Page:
The use of mobile devices such as phones and tablets continues to explode around the world and more and more nonprofits are “going mobile” — which is more than just optimizing an organization’s website for a small screen. Many nonprofits are thinking deeply about how to make truly relevant information and opportunities available anytime, anywhere. Breastcancer.org is a great example: after diving into a thorough analysis of what its constituents wanted and needed, it decided to create a wholly separate mobile site dedicated to users’ very specific information-seeking goals while keeping the discussion forums within the primary site — optimizing that content for small screens. (Ever tried to research a new diagnosis on a smartphone while sitting in the waiting room? We can only hope the Breastcancer.org approach becomes more mainstream.)
Other nonprofits are finding that lively, inspiring text messages can increase participation and fundraising among marathon runners; finder/locator apps can drive traffic to an organization’s physical locations; QR codes can enhance the museum experience; mobile case management tools can make serving families in the field more efficient; and mobile gaming can be a powerful tool for social change in both developed and developing countries.
Visual content — photos, video, infographics, memes — gets attention. Even the busiest among us will stop for a compelling image or video, and — particularly if it ignites strong emotions — will often act on or share it. People expect to receive information visually now, and are likely to pass your cause by if you can’t show them, visually, why they should stop, think, and act.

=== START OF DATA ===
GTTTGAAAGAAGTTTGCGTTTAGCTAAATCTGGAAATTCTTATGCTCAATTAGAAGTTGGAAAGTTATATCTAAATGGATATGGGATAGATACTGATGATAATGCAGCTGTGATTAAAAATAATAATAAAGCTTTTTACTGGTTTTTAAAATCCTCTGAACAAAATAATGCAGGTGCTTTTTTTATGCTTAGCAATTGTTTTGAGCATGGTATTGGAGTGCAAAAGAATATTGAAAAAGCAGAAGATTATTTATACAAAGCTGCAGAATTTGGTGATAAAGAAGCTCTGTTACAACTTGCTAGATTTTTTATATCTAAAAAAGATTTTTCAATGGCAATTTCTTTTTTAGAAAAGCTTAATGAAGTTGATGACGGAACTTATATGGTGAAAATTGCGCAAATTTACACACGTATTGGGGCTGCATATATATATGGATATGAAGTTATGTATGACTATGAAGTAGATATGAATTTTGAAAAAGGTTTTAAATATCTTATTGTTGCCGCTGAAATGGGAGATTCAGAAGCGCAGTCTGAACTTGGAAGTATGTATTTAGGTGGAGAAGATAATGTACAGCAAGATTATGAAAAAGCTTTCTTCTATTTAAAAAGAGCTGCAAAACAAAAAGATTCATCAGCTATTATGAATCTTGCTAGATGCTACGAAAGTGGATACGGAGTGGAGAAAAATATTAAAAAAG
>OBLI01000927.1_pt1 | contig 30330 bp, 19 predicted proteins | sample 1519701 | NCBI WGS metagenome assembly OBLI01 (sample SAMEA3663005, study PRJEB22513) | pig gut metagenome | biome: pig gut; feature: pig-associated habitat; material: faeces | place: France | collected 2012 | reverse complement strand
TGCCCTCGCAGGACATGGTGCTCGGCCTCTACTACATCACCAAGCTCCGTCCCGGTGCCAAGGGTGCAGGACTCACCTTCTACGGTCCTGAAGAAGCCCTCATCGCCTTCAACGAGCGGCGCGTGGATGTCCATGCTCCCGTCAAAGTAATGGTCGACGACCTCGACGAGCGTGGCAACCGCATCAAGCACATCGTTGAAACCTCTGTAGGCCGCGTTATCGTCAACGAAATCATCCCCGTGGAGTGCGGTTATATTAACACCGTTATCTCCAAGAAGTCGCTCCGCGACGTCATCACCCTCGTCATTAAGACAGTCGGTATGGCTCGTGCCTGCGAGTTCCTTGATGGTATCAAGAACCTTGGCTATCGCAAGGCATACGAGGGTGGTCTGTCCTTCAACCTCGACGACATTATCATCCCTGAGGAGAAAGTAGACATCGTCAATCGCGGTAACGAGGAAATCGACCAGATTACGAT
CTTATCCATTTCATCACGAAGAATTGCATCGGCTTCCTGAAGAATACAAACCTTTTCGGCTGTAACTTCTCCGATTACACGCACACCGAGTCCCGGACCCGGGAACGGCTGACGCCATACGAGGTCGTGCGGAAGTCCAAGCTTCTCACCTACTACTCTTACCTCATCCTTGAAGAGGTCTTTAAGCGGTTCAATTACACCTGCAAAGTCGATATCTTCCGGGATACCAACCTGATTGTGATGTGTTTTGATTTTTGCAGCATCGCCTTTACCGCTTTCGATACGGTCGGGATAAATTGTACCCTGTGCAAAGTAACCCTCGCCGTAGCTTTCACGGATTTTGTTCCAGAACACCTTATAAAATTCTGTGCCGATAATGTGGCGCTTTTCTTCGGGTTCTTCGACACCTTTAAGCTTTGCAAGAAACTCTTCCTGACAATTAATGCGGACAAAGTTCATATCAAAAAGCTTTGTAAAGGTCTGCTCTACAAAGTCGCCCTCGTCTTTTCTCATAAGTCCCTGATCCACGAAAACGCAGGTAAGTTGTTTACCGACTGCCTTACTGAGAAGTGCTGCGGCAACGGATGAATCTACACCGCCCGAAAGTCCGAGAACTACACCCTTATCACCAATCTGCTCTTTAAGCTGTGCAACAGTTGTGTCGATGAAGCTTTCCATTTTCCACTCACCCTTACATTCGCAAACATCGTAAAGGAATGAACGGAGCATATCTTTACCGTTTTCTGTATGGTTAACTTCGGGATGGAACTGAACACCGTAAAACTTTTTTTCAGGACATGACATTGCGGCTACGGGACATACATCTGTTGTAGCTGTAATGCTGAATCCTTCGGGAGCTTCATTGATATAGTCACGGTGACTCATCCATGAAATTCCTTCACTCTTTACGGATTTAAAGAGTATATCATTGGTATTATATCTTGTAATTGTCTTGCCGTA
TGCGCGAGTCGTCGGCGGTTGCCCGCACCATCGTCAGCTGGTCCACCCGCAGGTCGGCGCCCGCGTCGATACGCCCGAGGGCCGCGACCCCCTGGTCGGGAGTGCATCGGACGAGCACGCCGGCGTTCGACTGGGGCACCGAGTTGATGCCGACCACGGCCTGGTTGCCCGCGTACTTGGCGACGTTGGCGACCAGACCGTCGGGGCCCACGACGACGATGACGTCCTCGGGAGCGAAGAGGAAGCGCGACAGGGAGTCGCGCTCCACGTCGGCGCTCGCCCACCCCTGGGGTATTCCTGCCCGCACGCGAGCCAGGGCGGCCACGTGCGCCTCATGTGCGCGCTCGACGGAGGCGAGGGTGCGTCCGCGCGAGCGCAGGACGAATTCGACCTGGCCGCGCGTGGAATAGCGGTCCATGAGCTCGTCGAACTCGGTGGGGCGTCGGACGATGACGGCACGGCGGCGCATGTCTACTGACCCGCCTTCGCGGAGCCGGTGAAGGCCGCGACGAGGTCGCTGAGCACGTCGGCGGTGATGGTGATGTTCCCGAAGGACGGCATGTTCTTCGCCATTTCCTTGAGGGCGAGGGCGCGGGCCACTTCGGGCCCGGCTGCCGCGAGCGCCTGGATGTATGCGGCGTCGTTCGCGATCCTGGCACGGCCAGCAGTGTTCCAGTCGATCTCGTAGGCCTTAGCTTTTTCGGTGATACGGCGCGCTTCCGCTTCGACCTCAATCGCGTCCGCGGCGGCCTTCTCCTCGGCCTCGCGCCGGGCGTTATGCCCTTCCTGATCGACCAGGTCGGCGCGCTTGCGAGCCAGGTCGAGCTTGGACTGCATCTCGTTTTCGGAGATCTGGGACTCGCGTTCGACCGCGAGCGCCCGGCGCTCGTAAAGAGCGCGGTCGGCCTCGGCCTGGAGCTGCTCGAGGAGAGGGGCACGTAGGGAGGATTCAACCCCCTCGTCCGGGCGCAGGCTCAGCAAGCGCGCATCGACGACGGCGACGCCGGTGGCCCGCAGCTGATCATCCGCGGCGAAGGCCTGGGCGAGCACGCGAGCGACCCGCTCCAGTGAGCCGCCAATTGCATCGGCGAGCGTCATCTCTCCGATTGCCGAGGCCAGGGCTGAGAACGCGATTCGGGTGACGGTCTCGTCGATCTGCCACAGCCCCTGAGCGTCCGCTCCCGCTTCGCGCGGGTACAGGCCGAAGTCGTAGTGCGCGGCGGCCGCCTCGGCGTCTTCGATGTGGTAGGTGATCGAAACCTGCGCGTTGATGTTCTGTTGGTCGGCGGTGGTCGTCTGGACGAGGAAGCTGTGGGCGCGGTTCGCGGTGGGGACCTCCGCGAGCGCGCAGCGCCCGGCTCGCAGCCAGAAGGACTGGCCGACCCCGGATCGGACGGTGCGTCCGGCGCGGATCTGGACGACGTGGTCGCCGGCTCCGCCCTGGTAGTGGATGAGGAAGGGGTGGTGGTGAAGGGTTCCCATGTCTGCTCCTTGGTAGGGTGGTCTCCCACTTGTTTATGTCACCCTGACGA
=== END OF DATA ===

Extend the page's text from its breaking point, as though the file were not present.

There are some amazing examples out there — check out the winners of this year’s DoGooder Video Awards on YouTube or the huge array of infographics on Pinterest — but even for those with a small budget and little time, great photos strategically overlayed with a bit of text (easily done with an app like Over) can be effective attention-grabbers on social media. Even a logo can go viral in the right circumstances, as this infographic (How the Internet Turned Red to Support Same-Sex Marriage) shows.
Inbound marketing — drawing people toward your organization or cause through the sharing of quality content — is done via blogs, podcasts, video, e-newsletters, white papers, and social media. It’s a natural fit for mission-driven organizations, every one of which has compelling stories to share. HubSpot, an inbound marketing software company and organizer of the annual INBOUND conference, has a case study on its website that illustrates how a small nonprofit can dramatically increase its reach and influence by shifting to a content-driven strategy. Heartwaves started as a private network for CHD (congenital heart disease) patients; it has grown into a central place for families affected by CHD to connect, share information, and explore resources.
HubSpot recently announced a major partnership with charity:water, one goal of which is to “transform how nonprofits market to donors, fans, and potential partners.” Charity:water is something of a model in the nonprofit sector, and one of my favorite organizations to check in on. Their funding model, commitment to transparency, and use of visual content are a frequent focus of attention — rightly so. It will be interesting to see how the combined efforts of charity:water and HubSpot can help others build their own capacity for inbound marketing.
NTEN gathered and shared a wealth of statistics, case studies, and tips in the June 2013 issue of NTEN: Change. At 52 pages, it’s more than a snapshot, but — no surprise — there’s a lot of visual content! If you know of other resources, please share in the comments. We all love inspiration!